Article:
Donald Trump is aggressively pushing to reopen portions of the U.S. economy as early as May 1. That’s seemingly bullish for the stock market, but the president’s plan has at least one prominent analyst extremely worried.
Ritholtz Wealth Management CEO Josh Brown fears that Trump’s lockdown exit strategy could reignite the stock market crash that many investors thought was in the rearview mirror.
Stock market bulls have responded positively to the decisive efforts of U.S. officials at the state and federal levels to crack down on the spread of the coronavirus.
Given the slowing of the spread of COVID-19, an anxious President Trump with one eye on November and the other on sliding poll numbers has amped up his plan to kickstart economic activity as soon as possible.
Unfortunately, the timeframe Trump is touting is so rapid that it has CNBC commentator Josh Brown worried that the stock market won’t respond well when the economy does reopen.
Speaking on “Markets In Turmoil,” Brown ominously warned that this development could actually be a negative catalyst for the stock market.
We are all talking about the reopening of the economy as though it’s a positive catalyst. What if it’s a negative catalyst? Try to imagine a scenario where people are faced with the choice of staying home or going to a restaurant and having to lift a mask up… how many people are going? Imagine the airlines – what if they have to fly half the amount of people?”
It’s almost a guarantee that economic activity is going to change. The question is to what degree. And households being spooked by the reality of a “new normal” is only one of the risks investors may not be pricing in.
Perhaps the most dangerous threat to the stock market is the possibility of a second wave of COVID-19 infections.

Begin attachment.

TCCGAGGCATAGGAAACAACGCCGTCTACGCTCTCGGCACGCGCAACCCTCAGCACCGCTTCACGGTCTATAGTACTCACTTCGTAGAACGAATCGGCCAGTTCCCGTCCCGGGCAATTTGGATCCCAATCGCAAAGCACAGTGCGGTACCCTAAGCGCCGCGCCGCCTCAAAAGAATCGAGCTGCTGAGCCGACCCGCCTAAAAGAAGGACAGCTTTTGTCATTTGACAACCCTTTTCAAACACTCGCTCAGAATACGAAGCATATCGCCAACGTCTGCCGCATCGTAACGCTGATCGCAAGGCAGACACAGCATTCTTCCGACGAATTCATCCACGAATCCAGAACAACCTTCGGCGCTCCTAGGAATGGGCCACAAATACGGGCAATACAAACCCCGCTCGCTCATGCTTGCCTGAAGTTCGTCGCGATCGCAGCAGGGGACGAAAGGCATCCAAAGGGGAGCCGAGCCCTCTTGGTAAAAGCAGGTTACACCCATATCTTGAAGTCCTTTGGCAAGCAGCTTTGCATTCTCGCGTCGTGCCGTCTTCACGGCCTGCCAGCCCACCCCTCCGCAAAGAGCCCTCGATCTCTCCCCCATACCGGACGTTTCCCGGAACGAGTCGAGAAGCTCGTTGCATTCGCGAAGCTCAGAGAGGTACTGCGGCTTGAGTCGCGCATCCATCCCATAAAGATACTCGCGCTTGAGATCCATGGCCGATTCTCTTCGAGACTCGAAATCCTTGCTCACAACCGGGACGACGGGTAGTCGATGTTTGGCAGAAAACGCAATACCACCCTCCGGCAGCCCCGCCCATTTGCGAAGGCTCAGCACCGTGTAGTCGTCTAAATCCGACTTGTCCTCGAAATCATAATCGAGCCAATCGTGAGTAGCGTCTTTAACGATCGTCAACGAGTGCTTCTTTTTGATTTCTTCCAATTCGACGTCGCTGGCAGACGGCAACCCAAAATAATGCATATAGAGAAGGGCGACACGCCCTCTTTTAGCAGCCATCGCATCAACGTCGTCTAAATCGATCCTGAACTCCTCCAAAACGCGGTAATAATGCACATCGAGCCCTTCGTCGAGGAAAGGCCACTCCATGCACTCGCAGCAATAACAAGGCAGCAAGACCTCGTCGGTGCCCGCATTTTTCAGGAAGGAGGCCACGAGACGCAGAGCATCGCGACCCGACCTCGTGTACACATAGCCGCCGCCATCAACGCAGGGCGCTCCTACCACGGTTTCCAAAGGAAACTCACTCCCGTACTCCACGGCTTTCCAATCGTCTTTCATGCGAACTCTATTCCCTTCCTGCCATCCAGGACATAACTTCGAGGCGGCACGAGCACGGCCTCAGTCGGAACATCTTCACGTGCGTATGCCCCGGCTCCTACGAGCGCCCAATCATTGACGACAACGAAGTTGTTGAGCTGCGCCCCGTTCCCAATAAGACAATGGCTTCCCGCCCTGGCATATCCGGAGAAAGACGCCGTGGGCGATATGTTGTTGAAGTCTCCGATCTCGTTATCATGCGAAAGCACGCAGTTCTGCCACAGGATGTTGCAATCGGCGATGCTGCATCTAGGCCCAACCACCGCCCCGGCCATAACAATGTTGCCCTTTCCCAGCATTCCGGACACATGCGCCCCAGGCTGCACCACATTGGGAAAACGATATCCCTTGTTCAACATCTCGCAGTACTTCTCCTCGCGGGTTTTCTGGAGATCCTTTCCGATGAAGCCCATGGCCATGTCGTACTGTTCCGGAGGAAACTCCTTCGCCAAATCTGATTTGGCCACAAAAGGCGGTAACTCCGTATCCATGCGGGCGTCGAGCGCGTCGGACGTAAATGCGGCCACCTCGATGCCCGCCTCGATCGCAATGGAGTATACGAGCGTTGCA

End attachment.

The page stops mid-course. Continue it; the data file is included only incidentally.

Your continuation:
Brown says that could “crush” the stock market:
The worst thing that can happen is we start to roll back stay-at-home orders, people get too comfortable, and we have a resurgence [of coronavirus]… What would that do to the stock market? It would crush investor sentiment.
While there is a marked difference in rhetoric between President Trump and Governors Newsom (California) and Cuomo (New York), they are all talking about exit strategies.
New York has shown apparent stabilization in new cases of COVID-19, while California’s early and decisive action kept its curve relatively flat.
Eurozone nations are also considering their options, with member nations Spain, Austria, Italy, and Denmark all starting to ease lockdowns.
Throw into this mix that China has been reporting some decent data as the world’s second-largest economy emerges from its deep freeze.
There is no question this has been a big boost to Wall Street. Investors have looked at the progress and gotten excited about a quicker than anticipated recovery.
All this optimism is what scares Josh Brown, and his point is a compelling one.
Stock markets crash when equities are not adequately priced for risk. And by all accounts, the Dow Jones is behaving like it will be business as usual in a few months.
It is not likely that this will be true under the best-case scenario, and a second wave of the illness is a potential black swan if markets take it for granted.
Trump’s scheme to aggressively resume activity is a high-risk tactic, and his decision to put his daughter and son-in-law on the panel charged with crafting the White House’s lockdown exit strategy has been met with derision.
Then there’s the issue that the White House probably doesn’t have the authority to order any state economy to reopen, with litigation inevitable if he does.
All these signs point to a staggered open at best, with the nature of life’s “new normal” depending on your home state or even town.
And if any of Josh Brown’s warnings come true, another leg lower in the stock market remains very much on the table.
Disclaimer: The opinions in this article do not represent investment or trading advice from CCN.com
This article was edited by Josiah Wilmoth.